Journalists versus Creative Writers

Not, of course, that there is - on the whole - that much difference between us. Most so called 'creative writers' I know have done, still do some journalism- as I do myself. Many novelists began their working lives as journalists. Many journalists become novelists, write stories or poems. But having just spent an interesting, and pleasurable day in the company of a group of full time journalists, I found myself realising that there is a big (and perhaps growing) difference between the ways in which our minds work.
My fellows on what was an informative and busy trip, aimed at allowing us to gather information about a particular event and write about it afterwards, were a mixed group of 7 or 8 more or less full time journalists from the US, London, Ireland and Germany. Several were involved in online magazines (in a couple of cases their own ventures). And at some point in the day it struck me that they have a completely different attitude from those friends and colleagues who are wholly involved in creative writing. It's more than confidence. I think they expect to be treated as valued professionals and guess what? Everyone round about them seems to live up to those expectations. I had to keep mentally pinching myself. I was with a group of writers who were discussing a booming business, and not how awful things were!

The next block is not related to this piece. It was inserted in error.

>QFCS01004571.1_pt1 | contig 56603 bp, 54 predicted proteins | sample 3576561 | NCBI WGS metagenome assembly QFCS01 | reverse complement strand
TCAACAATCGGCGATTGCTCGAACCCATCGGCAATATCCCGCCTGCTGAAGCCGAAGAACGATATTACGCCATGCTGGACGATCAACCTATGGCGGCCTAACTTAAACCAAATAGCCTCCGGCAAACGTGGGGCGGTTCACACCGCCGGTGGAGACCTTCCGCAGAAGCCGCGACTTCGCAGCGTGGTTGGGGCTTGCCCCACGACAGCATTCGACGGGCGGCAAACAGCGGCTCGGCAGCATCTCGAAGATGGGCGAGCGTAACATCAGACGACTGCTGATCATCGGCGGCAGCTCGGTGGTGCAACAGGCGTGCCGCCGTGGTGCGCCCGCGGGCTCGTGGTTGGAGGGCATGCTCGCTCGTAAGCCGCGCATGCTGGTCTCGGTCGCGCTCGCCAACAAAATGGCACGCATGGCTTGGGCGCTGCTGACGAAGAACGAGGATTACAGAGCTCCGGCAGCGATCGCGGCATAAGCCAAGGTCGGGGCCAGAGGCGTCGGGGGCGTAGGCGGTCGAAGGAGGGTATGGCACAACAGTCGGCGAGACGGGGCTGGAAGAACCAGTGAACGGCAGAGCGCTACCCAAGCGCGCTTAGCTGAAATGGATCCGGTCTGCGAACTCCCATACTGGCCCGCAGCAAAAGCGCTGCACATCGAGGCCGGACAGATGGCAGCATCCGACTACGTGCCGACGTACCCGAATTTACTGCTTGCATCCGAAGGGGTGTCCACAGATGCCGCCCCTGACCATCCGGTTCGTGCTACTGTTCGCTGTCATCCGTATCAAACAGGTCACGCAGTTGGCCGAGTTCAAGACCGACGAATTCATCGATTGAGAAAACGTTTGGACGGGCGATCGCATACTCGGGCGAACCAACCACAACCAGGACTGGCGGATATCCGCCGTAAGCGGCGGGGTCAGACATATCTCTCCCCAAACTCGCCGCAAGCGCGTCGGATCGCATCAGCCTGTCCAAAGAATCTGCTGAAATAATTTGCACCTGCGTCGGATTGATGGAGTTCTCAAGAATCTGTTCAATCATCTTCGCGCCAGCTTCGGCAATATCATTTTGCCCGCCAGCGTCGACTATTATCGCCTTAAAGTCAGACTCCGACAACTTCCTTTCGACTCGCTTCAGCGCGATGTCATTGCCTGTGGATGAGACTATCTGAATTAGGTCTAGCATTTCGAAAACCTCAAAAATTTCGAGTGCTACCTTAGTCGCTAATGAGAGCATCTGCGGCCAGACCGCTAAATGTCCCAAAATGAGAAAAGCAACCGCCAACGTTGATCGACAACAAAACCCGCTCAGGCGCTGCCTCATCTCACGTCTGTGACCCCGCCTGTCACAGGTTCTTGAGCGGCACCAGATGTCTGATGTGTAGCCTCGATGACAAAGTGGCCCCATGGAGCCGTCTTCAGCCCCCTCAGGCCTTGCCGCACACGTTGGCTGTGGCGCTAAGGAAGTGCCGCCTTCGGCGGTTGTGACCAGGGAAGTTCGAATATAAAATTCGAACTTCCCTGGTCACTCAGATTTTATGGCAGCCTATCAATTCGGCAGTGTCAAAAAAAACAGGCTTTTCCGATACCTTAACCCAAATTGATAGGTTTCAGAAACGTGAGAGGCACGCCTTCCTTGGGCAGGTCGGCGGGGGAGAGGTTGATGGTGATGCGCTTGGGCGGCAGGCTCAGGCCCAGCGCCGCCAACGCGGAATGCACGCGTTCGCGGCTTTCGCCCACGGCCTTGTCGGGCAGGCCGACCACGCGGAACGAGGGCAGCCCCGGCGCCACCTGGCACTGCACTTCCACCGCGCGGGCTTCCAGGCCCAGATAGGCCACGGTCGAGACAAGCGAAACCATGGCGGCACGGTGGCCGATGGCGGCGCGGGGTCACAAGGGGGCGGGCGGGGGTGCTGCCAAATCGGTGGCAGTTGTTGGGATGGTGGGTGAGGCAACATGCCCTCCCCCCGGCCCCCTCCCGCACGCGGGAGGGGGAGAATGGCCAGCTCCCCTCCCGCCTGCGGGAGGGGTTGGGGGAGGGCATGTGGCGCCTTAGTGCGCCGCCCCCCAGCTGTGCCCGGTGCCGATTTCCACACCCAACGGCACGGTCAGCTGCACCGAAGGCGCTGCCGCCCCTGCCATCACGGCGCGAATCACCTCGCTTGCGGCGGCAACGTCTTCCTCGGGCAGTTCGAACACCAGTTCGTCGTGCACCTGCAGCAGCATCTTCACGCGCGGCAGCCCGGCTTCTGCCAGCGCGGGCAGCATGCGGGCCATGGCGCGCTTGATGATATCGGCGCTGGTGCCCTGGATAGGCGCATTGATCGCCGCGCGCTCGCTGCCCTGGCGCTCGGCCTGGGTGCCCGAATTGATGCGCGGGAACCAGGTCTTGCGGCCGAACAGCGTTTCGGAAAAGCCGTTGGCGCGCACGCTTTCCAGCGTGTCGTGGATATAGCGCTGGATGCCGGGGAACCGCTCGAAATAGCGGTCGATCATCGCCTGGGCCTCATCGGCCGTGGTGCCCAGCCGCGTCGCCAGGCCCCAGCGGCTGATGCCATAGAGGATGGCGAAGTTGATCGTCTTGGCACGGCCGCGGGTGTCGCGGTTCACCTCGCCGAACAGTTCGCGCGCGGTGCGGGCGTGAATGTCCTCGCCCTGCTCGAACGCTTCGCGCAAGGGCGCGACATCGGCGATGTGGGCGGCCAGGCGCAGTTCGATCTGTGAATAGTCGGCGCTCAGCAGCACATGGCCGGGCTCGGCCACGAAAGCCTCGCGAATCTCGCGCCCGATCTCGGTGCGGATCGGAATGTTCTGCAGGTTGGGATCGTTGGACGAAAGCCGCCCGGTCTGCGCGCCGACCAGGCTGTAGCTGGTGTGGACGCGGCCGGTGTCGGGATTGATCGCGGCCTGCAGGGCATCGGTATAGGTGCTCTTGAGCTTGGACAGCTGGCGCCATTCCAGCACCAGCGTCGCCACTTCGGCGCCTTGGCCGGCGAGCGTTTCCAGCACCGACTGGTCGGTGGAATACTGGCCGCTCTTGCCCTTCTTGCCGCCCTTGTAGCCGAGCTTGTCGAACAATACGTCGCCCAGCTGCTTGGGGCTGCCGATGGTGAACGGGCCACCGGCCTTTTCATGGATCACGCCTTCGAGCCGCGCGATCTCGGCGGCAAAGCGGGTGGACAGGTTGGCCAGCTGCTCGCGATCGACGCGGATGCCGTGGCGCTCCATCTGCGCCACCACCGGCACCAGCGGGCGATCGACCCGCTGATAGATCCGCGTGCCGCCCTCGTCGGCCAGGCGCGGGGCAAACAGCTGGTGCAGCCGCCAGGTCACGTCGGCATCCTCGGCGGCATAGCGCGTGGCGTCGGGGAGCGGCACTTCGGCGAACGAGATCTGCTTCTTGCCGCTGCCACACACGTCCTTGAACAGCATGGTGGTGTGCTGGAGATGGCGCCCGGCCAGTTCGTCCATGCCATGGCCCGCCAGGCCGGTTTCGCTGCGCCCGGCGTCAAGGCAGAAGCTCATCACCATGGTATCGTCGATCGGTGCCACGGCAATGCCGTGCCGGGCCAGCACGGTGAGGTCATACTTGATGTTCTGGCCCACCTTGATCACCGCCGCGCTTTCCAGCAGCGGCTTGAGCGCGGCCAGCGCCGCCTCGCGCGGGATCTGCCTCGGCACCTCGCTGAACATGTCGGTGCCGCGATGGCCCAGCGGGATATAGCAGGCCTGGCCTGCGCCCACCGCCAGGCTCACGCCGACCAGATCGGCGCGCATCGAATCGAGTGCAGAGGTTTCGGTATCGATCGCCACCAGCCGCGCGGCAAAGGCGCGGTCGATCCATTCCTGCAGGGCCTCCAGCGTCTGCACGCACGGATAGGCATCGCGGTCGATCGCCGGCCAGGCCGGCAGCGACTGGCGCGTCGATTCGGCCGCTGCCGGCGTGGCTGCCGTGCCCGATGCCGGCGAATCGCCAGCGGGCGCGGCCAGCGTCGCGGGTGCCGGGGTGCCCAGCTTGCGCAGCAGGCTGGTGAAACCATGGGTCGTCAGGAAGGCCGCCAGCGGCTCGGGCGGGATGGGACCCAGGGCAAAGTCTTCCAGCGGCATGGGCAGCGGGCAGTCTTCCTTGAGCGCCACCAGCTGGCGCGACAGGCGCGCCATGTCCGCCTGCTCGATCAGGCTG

It got me thinking about how so often we, at the creative end, devalue ourselves. We constantly 'talk' failure, and don't seem to have the confidence of our own professionalism. Just as an example, last year, when I was commissioned to write about the wonderful Drovers' Inn on Loch Lomondside for a magazine, it never even occurred to me to tell the management what I was doing. Any of these (in some cases much younger) people would have set the whole thing up in advance, been well treated, and paid out not a bean. And why not, if they are going to be using their expertise in the service of one business to promote another? Consultants, even in the strapped for cash arts, get very handsomely rewarded for their services!
I know of course that many forms of writing are undertaken purely for pleasure, or in a spirit of exploration, and those are never going to pay well. But - perhaps because we spend so much of our time on those aspects of our work - we forget that there is a business end of the market. And when we are involved in it, we forget or perhaps are too timid to value ourselves and what we do, so it should come as no surprise when other people take us at our own valuation, and treat us accordingly. Some years ago, I was asked to attend a script meeting about a BBC radio production, in Edinburgh. There was, said the producer, 'no money in the kitty' to pay for travel expenses. So I went at my own expense. Any one of those young journalists would have said 'sorry, but no money, no meeting'. Not only would they have been right, but you can bet that the cash would have miraculously appeared from somewhere. It is high time that we changed our perspectives.